Set in New Orleans, Justin Benson and Aaron Moorhead‘s latest continues exploring the idea of eternity that has been the focal point of all their features, whether the looping time-traps of their debut Resolution (2012) and its sort-of sequel The Endless (2017), or the immortal woman at the centre of Spring (2014). This time, the word ‘allways’ [sic] appears, prominently carved into a rock in what now is a picnic area on the city’s shoreline, but once was the savage arena for Ice Age survivalism, colonial invasion, slavery or Civil War. The film is an experiment in what Bakhtin termed the chronotope: for here, as in David Lowery’s A Ghost Story (2017), space is fixed while time proves slippery.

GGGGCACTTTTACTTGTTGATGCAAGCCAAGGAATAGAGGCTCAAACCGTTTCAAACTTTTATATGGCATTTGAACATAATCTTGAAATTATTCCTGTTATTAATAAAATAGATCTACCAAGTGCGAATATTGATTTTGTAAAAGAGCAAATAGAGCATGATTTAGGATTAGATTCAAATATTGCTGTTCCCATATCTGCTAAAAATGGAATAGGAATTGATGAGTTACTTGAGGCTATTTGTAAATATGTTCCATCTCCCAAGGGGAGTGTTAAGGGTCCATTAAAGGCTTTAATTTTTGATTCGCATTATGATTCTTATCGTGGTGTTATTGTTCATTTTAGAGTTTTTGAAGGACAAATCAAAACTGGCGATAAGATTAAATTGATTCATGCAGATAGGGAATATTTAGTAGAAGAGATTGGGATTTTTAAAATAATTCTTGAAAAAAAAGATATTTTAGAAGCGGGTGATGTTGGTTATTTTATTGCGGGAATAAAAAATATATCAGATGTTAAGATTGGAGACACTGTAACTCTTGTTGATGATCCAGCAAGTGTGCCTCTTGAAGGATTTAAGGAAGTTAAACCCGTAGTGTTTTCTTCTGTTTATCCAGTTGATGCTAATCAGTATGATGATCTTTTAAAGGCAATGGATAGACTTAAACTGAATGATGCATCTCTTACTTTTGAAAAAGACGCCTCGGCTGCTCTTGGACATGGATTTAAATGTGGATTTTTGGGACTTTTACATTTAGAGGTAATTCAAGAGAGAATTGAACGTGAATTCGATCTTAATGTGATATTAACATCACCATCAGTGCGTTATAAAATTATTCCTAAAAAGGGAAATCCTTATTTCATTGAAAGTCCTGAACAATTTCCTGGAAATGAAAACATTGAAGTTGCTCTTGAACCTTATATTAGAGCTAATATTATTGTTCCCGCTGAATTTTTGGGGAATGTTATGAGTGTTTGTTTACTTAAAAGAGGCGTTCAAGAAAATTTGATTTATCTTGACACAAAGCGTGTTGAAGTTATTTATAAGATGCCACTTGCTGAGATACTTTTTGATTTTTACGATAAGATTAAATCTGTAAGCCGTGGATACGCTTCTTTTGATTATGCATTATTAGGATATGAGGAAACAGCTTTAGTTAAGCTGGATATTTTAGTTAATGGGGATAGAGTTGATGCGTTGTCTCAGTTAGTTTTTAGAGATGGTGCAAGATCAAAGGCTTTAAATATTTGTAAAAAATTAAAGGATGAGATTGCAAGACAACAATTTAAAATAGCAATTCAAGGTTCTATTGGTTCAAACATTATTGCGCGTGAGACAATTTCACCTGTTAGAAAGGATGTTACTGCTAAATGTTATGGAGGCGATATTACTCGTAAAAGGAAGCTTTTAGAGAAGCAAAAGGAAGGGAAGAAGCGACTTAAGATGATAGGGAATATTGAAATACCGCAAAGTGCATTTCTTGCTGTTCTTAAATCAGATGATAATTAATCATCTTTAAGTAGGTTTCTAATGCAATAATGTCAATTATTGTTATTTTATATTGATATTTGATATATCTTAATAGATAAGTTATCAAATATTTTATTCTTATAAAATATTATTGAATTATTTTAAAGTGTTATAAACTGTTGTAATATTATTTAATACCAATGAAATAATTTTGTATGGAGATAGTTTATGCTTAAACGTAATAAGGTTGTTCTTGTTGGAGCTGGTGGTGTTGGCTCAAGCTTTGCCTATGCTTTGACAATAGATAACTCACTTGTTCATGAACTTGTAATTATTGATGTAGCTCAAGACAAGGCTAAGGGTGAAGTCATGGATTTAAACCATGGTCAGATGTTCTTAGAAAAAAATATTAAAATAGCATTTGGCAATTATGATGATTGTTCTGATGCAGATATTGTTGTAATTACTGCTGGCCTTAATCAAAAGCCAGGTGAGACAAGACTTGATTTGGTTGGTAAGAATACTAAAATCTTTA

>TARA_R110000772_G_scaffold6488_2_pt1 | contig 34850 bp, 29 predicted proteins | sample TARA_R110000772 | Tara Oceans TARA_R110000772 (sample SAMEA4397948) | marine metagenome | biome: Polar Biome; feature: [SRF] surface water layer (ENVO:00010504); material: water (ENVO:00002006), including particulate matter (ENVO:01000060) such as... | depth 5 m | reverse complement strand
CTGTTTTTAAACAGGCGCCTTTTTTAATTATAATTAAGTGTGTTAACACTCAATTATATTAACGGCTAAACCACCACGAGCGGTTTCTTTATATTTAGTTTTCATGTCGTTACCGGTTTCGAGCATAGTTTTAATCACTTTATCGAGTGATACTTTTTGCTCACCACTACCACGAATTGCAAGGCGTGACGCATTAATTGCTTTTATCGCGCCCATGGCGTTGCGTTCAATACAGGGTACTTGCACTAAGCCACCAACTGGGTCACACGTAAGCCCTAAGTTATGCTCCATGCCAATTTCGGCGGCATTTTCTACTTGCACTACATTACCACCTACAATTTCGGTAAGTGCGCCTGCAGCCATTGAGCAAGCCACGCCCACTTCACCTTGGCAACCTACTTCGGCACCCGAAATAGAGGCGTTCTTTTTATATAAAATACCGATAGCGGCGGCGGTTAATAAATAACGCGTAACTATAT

On a paradoxical search for the missing daughter (Katie Aselton) of his colleague (Jamie Dornan), paramedic Steve (Anthony Mackie) discovers that ‘Synchronic’, a new synthetic drug which has been leading his patients to bizarre injuries or deaths, allows users to travel back in time without ever leaving their location. Rooted in well-drawn characters (and uprooted by Moorhead’s disorienting cinematography), this mannered sci-fi slyly challenges the politics of conservative nostalgia, as our African-American hero learns that, compared to his country’s long history of violent hostility and division, there really is no better time (yet) than the familiar present.
© Anton Bitel